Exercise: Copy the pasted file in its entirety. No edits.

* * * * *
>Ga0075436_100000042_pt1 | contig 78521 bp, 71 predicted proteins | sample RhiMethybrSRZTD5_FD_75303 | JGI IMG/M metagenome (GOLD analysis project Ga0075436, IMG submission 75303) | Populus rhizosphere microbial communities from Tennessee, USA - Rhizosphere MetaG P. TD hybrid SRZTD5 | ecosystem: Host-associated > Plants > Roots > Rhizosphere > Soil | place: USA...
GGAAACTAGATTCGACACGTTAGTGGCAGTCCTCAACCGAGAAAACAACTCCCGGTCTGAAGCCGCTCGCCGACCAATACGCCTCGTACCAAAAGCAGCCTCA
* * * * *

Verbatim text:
>Ga0075436_100000042_pt1 | contig 78521 bp, 71 predicted proteins | sample RhiMethybrSRZTD5_FD_75303 | JGI IMG/M metagenome (GOLD analysis project Ga0075436, IMG submission 75303) | Populus rhizosphere microbial communities from Tennessee, USA - Rhizosphere MetaG P. TD hybrid SRZTD5 | ecosystem: Host-associated > Plants > Roots > Rhizosphere > Soil | place: USA...
GGAAACTAGATTCGACACGTTAGTGGCAGTCCTCAACCGAGAAAACAACTCCCGGTCTGAAGCCGCTCGCCGACCAATACGCCTCGTACCAAAAGCAGCCTCA